Decentralizing Tahrir Square

In his 1970 Nobel lecture, Russian writer Alexander Solzhenitsyn described art and literature as “the only substitute for what we ourselves have not experienced…They have the marvelous capacity of transmitting from one nation to another… practical experience, the harsh national experience of many decades never tasted by the other nation.” Egyptian literature is no exception. Over the past few decades it has consistently mediated to readers around the world issues like women’s subjugation, systemized torture at the hands of the police state, people’s social and political hardships, and the rising corruption that made an uprising inevitable. But literary critics like Dina Heshmat also argue that it had a revolutionary effect locally, acting as a potential Tahrir Square.

Among the most important literary voices in this category is novelist Sonallah Ibrahim, whose works were described by critic Samia Mehrez as drawing a critical discourse on Egypt during Mubarak’s time and participating in “reading and writing a collective reality.” Ibrahim’s 1992 “Dhat” (Self) portrays the hardships of a middle class female named Dhat who is confronted with daily price hikes brought about by neoliberal economic policies. Every other chapter presents a selection of news briefs from the local press that provides readers with context of the ongoing corruption. “Sharaf” (Honor), written by Ibrahim in 1997, on the other hand pictures the torturing of a young Egyptian man at the hands of the police when accused of killing an American tourist. Eventually, he confesses to what the torturers want, and we follow his hardships in prison.

But Ibrahim is not the only writer whose work documents the brutality of the police state and the slowly rising revolutionary impulses. Mohamed Salmawy’s “Wings of the Butterfly,” released in January 2011, and Hesham Elkheshen’s “7 Days in Tahrir,” also published in 2011, convey clearer revolutionary omens. Mona Radwan, a professor of literature at Cairo University compares how an act as small as a tiny butterfly flapping its wings may cause a tornado — the theory of Edward Lorenz in 1972, well explained in “Wings of the Butterfly” — to Bouazizi setting himself on fire and igniting the whole region. Both novels, Radwan points out, revolve around sociopolitical upheavals in Egypt. Both works portray the many human rights violations and abuse, especially for women. Salmawy’s Doha is a sexually dissatisfied upper middle class woman married to a member of the National Democratic Party, and Elkheshen’s poor Elham has long debased herself in Urfi marriage to another NDP member. Both characters liberate themselves when they become politically engaged. They dare to get divorced and take to the streets.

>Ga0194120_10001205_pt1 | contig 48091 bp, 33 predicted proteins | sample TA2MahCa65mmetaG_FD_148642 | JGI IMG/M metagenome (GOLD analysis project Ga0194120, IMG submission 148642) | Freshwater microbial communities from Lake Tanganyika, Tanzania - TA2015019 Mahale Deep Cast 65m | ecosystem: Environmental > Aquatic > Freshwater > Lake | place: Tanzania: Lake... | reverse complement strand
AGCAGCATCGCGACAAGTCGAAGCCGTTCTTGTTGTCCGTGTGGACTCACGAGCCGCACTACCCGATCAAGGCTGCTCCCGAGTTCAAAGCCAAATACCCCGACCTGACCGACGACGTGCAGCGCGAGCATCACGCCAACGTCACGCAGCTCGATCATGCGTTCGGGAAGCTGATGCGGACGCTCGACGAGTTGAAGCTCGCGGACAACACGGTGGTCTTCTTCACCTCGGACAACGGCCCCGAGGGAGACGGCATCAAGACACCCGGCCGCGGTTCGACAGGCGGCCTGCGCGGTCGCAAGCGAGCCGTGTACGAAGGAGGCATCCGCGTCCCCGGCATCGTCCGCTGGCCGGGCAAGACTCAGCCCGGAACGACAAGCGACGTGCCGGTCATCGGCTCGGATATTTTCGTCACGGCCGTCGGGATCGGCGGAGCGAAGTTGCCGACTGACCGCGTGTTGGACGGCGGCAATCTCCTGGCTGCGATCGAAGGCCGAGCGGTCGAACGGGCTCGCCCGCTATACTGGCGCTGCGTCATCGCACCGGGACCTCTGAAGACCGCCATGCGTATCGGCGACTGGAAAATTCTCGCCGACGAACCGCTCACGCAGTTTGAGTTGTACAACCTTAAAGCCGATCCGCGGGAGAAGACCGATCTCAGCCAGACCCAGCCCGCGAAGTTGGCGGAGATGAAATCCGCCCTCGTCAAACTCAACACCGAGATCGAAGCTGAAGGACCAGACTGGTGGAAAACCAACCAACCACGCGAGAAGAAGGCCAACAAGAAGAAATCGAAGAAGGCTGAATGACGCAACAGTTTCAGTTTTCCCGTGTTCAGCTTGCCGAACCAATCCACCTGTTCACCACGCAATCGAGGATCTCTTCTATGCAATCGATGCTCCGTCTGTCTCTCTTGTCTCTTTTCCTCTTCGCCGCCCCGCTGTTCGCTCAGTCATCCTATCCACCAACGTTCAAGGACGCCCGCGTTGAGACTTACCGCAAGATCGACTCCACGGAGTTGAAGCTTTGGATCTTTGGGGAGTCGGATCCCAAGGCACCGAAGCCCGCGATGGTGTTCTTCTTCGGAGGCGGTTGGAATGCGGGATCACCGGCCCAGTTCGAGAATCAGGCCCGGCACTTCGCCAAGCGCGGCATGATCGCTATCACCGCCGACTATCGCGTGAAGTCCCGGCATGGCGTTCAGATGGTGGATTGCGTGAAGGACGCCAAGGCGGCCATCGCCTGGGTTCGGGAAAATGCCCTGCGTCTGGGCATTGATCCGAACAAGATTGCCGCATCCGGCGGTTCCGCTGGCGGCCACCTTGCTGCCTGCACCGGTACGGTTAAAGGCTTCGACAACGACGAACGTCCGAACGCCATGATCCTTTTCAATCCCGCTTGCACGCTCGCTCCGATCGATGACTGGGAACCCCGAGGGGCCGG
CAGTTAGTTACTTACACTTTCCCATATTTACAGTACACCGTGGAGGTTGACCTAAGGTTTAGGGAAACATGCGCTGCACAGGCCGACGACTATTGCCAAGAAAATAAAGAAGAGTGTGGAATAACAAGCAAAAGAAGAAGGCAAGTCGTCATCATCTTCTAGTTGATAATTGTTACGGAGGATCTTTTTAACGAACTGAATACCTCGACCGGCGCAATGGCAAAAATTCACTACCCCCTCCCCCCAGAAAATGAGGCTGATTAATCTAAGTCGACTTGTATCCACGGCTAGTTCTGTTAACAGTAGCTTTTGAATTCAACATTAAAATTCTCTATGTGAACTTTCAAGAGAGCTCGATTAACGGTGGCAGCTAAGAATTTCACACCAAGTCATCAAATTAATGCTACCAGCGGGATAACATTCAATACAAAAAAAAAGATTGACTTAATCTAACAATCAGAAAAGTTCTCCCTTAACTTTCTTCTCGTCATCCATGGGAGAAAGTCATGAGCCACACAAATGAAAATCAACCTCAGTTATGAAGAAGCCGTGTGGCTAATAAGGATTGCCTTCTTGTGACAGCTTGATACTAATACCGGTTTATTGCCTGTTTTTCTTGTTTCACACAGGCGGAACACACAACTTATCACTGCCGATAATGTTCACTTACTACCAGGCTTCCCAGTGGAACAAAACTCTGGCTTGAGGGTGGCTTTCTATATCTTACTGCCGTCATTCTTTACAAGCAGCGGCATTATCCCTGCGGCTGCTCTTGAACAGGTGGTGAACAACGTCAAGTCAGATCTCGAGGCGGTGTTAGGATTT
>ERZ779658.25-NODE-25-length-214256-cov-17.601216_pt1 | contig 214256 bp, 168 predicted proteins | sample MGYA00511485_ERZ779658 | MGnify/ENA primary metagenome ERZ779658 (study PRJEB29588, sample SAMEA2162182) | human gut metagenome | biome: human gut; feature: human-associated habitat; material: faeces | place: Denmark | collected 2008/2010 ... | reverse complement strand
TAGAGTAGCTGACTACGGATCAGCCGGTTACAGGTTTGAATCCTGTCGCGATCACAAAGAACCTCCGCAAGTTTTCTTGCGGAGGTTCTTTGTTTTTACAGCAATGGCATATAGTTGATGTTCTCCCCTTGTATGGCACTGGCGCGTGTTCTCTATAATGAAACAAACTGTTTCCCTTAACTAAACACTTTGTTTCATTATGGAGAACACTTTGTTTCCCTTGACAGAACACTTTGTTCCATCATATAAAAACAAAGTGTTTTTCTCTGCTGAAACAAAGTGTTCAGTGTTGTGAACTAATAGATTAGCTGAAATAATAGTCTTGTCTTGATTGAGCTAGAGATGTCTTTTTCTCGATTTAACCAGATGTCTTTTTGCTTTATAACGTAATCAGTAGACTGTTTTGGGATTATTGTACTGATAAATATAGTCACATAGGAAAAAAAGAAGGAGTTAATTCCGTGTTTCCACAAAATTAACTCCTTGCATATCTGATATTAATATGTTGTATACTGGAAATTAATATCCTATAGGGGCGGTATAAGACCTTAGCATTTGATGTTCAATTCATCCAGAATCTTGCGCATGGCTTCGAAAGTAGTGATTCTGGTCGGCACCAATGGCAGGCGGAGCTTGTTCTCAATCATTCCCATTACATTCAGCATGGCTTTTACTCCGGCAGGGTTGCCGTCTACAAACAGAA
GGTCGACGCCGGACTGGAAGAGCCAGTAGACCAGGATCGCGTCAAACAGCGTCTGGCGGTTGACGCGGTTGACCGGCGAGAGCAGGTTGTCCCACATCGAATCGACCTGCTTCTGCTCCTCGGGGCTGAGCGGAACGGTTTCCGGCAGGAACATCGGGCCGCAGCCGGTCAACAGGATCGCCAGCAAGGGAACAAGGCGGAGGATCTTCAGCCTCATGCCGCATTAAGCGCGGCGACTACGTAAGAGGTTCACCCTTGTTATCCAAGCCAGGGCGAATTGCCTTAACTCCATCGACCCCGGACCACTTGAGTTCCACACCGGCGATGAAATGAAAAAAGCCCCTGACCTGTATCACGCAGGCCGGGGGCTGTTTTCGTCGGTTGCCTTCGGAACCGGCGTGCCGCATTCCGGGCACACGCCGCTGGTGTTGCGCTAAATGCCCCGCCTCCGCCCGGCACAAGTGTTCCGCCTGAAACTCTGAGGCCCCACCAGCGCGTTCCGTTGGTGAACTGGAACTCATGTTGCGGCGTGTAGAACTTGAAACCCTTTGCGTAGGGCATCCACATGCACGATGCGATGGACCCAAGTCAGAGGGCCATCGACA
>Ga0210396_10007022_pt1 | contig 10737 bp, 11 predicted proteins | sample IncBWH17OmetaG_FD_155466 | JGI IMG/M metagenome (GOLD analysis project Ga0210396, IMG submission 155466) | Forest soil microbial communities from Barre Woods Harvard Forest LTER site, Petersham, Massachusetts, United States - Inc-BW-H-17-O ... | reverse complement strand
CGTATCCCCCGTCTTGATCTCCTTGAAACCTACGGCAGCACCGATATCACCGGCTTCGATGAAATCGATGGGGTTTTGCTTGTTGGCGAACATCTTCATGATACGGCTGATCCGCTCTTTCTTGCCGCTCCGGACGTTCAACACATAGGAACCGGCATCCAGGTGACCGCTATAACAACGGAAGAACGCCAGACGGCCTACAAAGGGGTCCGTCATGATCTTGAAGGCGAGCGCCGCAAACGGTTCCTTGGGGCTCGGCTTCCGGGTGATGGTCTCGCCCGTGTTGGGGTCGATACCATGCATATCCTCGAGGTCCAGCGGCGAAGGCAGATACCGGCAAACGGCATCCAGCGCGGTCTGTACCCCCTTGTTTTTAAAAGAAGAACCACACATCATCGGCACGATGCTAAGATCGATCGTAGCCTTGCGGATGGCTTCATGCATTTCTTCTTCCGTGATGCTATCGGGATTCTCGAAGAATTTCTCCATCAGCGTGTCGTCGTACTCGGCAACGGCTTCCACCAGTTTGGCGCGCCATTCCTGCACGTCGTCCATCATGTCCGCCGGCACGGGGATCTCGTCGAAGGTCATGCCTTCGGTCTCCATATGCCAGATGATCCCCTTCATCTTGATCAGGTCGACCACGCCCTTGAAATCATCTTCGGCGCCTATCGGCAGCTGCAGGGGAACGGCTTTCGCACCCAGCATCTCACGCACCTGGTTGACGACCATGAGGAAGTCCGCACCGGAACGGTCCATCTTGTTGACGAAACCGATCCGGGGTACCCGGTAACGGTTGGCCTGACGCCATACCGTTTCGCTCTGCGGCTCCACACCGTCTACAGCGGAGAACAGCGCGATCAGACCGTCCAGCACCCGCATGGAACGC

Radwa Ashour’s “Siraaj” (1992) and “Atiaf” (Specters) (1999) are two other revolutionary-themed works. In “Siraaj,” Ashour sets out on two trips, to 19th century Alexandria, recently bombarded by the colonizing British ships, and an imaginary island in the Indian Ocean, ruled by a totalitarian sultan allied with the same British forces. The island is an every-Arab-island in the middle of every Arab uprising. Through the stories the various characters tell, from the young Egyptian Mahmoud, the old slave Ammar, and the different sailors, to Amina, mother of the martyred Said, we see links between the past and the present. Amina’s story is the message sent back to the empire with its allied dictatorships and unchanging, trite discourses. Painful as it is, it promises a continuity of the revolution till “Bread, freedom, social justice” are finally achieved.

As for “Atiaf,” Lobna Ismail, a professor of English and comparative literature at Cairo University, believes that the English translation of Ashour’s half-fiction half-memoir, which came out in 2010, was just in time to explore Egyptians’ control over their lives under the Mubarak regime. Ismail interprets the novel in relation to American psychologist Julian Rotter’s Locus of Control Theory about perceptions of self-agency and ability to bring about change. The two female protagonists, the real Radwa and her alter ego Shagar, try to understand the 1948 attack on Palestinians at Deir Yassin. In their search for knowledge, they assume different levels of agency and expose the stagnancy and incompetence of Arab governments, the defeat, the breakout of protests and the subsequent arrests in the ‘70s and ‘80s. In Radwa and Shagar’s formative years in a corrupt country and in the interplay between Tahrir Square and the Suez Canal, readers see the complex and long-term process of revolution formation.

These are but some examples of how Egyptian literature had been engaging with revolutionary themes before protests broke out last year. The reasons behind the revolution were all there, presented in the works of Ibrahim, Salmawy, Elkheshen and Ashour: women’s subjection, violated human rights, police ruthlessness, external imperial alliances with dictatorships, and an unchecked intersection between money and political power. The state’s monitoring and phone tapping of citizens seem to have been unnecessary.

During a 2005 meeting between Mubarak and the Egyptian intelligentsia at the Cairo International Book Fair, venerated thinker Mohamed El-Sayed Said advised Mubarak to make major political reforms so that he would be well-remembered in history. Mubarak responded, “I do not care about history or geography.” The Mubarak regime does not read books.

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